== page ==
Pc-Calculator program
After the previous short introduction we can now create programs to calculate the refraction. The example below was created with Pc Calculator, a clever calculator program combined with a smart text and formula editor. With Pc Calculator anybody can make simple calculations but here we use also its advanced properties, which are shortly discussed below.
The working memory of the calculator is organised as lines, which the user can execute one by one as she or he wills.
  • The cursor can be moved onto any line and when ENTER is pressed, the result of the line is put to the adjacent answer window.
  • Each line has also a unique line number, which calculators line function (pound sign) can use as an argument to execute that line. Except numbers, the argument can also be an expression or a register name, where some constant values are stored.
  • Each line may also have a name, which the quote function " can use as an argument to execute that line.
Look now the example below and find there the line 14, which ends as :tp.y That is how line's name is defined. If you now want to execute that line, you can do so by executing "tp.y. This would work fine but, if speed is important that is not the best way because each time the formula interpreter finds such a line reference, it must search the whole memory to find the right line. A faster way is used in the chapter "Initiate coefficients" and there in the expression A="tp.y#. Here A gets the real line number of line tp.y, which can now be executed faster with A. After the execution the line (or quote) function returns also the value of the line, which it just executed. If there are many expressions on the line, the value of the last one is returned.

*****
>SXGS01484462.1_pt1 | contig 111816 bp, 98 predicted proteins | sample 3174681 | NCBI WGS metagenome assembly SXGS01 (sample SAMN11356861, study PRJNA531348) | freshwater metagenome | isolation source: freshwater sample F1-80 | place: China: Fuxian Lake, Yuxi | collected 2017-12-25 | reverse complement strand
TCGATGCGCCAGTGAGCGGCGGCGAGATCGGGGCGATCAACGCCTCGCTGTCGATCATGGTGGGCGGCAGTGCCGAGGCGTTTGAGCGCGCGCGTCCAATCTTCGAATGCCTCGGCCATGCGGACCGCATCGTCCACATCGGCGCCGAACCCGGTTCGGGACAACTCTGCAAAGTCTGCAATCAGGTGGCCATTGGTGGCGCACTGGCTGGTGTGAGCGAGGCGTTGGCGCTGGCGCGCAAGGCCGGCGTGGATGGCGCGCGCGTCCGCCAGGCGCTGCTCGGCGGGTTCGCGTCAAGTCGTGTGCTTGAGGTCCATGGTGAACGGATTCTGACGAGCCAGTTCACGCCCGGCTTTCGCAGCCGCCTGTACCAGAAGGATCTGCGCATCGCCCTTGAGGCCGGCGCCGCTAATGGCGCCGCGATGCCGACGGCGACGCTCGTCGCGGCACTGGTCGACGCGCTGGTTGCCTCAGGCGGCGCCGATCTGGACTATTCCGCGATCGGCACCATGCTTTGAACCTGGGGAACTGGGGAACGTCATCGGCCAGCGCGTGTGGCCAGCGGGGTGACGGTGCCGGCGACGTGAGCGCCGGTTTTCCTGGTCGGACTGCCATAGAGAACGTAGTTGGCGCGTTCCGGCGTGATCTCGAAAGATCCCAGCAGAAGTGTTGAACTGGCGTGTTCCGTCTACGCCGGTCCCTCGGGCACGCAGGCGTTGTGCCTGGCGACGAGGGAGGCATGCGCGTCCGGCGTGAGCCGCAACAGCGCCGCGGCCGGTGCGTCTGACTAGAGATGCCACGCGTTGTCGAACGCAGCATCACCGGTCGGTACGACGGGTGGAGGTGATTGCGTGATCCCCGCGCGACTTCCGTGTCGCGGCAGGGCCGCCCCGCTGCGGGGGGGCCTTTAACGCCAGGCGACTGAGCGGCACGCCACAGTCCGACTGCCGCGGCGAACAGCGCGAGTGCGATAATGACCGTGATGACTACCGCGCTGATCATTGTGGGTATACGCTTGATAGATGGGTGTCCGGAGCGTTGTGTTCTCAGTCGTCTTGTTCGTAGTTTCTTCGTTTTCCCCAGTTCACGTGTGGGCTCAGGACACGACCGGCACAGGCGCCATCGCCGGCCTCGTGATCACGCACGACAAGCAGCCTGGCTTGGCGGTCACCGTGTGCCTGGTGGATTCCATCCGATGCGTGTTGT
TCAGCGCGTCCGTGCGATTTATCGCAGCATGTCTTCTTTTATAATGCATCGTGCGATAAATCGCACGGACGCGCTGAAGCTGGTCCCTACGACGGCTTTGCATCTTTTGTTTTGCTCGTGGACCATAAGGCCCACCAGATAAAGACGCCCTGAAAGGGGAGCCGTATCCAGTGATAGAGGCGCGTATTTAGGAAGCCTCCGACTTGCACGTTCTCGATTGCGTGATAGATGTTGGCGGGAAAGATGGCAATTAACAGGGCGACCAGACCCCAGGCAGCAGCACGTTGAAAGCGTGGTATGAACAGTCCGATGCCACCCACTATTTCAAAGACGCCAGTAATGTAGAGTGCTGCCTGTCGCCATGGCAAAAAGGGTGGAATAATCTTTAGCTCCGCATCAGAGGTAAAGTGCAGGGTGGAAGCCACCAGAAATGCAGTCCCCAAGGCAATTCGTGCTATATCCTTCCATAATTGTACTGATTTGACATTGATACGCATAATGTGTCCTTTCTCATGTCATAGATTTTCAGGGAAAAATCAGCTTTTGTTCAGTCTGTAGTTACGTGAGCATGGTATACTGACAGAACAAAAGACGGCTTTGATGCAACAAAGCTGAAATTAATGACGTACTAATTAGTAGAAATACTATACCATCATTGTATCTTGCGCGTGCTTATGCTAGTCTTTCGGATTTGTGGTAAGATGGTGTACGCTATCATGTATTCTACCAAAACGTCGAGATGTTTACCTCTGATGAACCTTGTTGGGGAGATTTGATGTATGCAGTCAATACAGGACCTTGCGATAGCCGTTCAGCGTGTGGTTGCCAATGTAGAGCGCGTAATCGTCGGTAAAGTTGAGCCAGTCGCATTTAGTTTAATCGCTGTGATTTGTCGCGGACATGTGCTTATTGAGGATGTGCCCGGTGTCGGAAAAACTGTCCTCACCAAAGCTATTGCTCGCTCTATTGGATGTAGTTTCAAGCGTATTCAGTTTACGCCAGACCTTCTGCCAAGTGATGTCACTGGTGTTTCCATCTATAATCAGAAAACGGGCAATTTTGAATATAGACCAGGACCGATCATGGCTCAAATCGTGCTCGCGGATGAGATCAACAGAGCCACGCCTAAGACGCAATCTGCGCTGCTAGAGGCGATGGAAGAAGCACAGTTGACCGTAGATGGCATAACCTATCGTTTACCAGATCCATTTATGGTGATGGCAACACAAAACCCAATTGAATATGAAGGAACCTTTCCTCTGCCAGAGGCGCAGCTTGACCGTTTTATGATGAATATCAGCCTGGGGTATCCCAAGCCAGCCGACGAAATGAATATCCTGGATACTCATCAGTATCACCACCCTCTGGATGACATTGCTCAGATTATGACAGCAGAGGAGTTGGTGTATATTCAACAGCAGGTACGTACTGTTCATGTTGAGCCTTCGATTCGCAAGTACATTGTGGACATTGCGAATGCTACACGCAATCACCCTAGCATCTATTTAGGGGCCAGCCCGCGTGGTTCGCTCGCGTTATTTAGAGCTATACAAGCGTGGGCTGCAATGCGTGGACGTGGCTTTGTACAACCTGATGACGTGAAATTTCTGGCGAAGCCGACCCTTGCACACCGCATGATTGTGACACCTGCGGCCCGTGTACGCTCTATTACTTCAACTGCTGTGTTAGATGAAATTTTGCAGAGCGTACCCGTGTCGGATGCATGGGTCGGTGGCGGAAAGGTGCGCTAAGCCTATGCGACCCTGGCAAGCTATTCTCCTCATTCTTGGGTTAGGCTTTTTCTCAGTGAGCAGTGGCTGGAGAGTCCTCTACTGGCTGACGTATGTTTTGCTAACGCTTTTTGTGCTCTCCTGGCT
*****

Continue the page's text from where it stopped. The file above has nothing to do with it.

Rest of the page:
Now look again at the line tp.y and find there the function #. It returns here the real line number, where it is situated and, if we now execute (#-1), the line immediately before is executed. For instance, if y on the line tp.y has a value 33, then the logical expressions 11<y, 20<y, 32<y all have the value -1 while the others are zeroes and the line function there becomes equivalent to (#-4) which will execute the line, where Y gets the value 32. Note that on that line there is also an expression 228.65>@. In Pc Calculator this is not a logical operation. Instead here the value 228.65 is stored to the temporary register @ where it is used later when pressure P is calculated. Note also that here the capital letter Y refers to a different memory place (or a register) than the small letter y.